“So there’s a lot of shakeout from this that, unfortunately, I don’t think will benefit Macau. That demand for gaming from mainland China is definitely still there. It needs to exit the mainland, but where does it go? I sense it will be difficult to go to Macau, because obviously it’s within the PRC borders, and the authorities have greater controls and greater scrutiny on everything. And hence I sense that there’s more of that demand likely to go across the region: maybe even back to Vegas if those players can get their money out of the mainland.”
Continuing on the theme of how different jurisdictions will be treated, Ben Lee, Managing Partner, IGamiX Management and Consulting, explained that a system of tiers will perhaps be put in place.
“We have seen some constraints already imposed by China on some of these other jurisdictions. So they are not limiting the crackdown on gambling just to Macau. It’s not just a case of different countries or jurisdictions being blacklisted, but it’s also probably a list of different tiers of treatment.
“Macau is probably on the lowest tier, so they will allow people to come into Macau, provided they are individually vetted. Same thing probably, maybe tighter, if they would go to Cambodia, as it is a friendly country to China. On the contrary, I haven’t heard of any Chinese tourists being allowed into the Philippines as yet. We do have different tiers and we think that’s what’s happening.”
Kelly Amato, Director – Southeast Asia Industrials, Fitch Ratings, weighed in on the discussion with a particular focus on Australia, and one of the major global operators in Crown Resorts. When asked if there are similarities between what has happened in Macau and Australia, she replied: “In some ways yes. We had the Crown arrests in 2016, so obviously there was heightened scrutiny when it came to VIP betting in China with regards to Crown.
“In some respects as well, yes it was probably showing that there was some smoke there, and then in 2019 we had the in-depth media investigations taking place on money laundering and the Chinese gaming laws. After those in-depth reviews, Crown was deemed unfit to hold their license and they are currently going through that remediation process. And out of those reviews, there’s also been a ban on junket operations in Australia now.”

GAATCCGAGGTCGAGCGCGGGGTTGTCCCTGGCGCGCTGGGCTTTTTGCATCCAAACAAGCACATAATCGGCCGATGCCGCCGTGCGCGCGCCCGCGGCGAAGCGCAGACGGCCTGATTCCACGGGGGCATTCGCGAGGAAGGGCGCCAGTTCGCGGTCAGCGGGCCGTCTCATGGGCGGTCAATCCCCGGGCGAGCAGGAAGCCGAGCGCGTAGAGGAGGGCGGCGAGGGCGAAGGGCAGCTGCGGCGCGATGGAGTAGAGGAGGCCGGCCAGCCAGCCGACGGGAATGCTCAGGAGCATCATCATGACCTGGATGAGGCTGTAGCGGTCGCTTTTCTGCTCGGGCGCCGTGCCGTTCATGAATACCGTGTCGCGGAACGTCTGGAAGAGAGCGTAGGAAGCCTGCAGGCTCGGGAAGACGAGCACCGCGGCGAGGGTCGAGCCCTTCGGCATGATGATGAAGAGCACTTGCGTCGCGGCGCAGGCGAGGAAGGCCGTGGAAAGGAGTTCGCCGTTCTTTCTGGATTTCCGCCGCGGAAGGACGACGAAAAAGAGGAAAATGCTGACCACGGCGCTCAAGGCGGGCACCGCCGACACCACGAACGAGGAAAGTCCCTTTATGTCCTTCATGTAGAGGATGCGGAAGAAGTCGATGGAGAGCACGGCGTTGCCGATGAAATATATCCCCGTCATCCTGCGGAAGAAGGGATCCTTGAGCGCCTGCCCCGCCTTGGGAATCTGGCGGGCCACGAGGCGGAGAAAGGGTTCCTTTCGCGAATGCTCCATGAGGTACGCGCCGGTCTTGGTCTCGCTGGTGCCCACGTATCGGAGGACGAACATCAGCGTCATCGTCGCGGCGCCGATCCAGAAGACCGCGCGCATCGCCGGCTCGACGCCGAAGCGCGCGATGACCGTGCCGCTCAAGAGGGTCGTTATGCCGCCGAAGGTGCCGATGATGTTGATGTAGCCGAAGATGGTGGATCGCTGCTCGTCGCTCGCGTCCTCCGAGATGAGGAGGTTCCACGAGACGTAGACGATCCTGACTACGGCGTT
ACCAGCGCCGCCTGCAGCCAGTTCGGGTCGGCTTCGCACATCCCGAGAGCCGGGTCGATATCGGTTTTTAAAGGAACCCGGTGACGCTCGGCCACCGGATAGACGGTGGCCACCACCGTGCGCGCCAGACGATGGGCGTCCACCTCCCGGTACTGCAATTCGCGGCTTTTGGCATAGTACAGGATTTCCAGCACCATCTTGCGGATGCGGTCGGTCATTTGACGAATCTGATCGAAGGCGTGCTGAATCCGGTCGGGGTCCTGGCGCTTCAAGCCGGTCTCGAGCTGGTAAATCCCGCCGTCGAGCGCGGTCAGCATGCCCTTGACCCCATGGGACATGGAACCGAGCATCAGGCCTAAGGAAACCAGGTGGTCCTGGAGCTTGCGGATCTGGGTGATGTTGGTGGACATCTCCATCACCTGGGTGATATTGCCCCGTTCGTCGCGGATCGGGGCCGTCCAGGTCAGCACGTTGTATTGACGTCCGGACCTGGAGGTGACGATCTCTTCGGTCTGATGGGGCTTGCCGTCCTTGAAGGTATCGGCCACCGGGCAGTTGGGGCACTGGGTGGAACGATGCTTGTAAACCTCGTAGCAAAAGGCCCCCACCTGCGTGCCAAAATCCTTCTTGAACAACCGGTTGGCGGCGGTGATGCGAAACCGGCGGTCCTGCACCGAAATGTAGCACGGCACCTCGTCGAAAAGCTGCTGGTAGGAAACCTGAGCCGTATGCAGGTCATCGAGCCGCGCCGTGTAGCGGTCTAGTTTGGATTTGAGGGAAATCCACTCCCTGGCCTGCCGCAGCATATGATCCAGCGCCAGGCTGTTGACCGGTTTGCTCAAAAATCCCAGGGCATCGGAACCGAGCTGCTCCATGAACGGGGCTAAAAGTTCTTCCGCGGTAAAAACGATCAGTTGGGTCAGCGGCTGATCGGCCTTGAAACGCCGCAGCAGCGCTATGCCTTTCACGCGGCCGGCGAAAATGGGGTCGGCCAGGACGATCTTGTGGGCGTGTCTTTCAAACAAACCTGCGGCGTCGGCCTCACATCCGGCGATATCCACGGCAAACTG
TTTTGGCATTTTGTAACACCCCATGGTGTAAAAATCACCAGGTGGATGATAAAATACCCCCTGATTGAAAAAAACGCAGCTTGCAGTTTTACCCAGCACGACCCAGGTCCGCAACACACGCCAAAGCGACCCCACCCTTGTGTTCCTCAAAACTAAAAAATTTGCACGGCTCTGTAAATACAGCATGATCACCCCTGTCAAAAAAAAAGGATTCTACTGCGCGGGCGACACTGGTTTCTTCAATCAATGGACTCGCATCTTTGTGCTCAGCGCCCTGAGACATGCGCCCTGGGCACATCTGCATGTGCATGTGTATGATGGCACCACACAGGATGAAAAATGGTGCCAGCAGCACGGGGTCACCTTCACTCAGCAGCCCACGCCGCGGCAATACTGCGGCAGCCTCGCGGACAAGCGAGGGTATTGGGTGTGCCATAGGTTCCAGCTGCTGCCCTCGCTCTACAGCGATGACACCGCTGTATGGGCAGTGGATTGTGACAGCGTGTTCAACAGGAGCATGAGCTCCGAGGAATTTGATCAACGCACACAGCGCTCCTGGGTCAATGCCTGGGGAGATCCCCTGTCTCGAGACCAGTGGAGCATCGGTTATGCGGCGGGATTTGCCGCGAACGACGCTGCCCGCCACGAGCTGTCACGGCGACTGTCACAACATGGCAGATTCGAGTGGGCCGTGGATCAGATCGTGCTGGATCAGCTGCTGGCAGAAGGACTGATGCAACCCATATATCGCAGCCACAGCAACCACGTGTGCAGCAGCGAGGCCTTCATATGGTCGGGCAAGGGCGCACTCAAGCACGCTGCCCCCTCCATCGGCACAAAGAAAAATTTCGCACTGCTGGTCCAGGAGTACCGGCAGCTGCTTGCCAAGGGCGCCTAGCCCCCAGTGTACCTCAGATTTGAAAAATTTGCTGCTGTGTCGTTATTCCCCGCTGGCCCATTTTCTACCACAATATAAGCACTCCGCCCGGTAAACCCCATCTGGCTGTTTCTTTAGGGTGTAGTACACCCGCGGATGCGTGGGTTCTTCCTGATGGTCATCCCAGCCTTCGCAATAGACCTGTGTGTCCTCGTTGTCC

Steve Vickers, Founder, Steve Vickers and Associates, suggested it is a significant moment for Macau’s gaming industry, believing it is now a much broader problem than many perhaps initially perceived.
“This is a significant change,” added Vickers. “It’s not just about junkets and whether we describe them as premium mass etc, it has gone beyond that, this is a very significant difference; and I think the Government will push very hard to try and turn Macau into something different than it is at the moment.
And staying on the topic of concessionaires, like most within the industry, Vickers was unsure as to what the future holds.
“All bets are off,” he stated. “It’s an issue of both business risk and political risk. Each major concessionaire has a slightly different profile. There’ll be a big difference between local and American and foreign ones, given the current rate of relations between the US and China.”
And when asked if he believes it is worth bidding for the license again, Vickers replied: “Everybody needs to really analyze what the impact is to their business, as political risk is absolutely paramount right now. It’s time to work out what the options are. I’ve always hated the junket model, I’m surprised it’s lasted as long as it has, but I think we can pretty well say that the junket model as we understand it is gone.”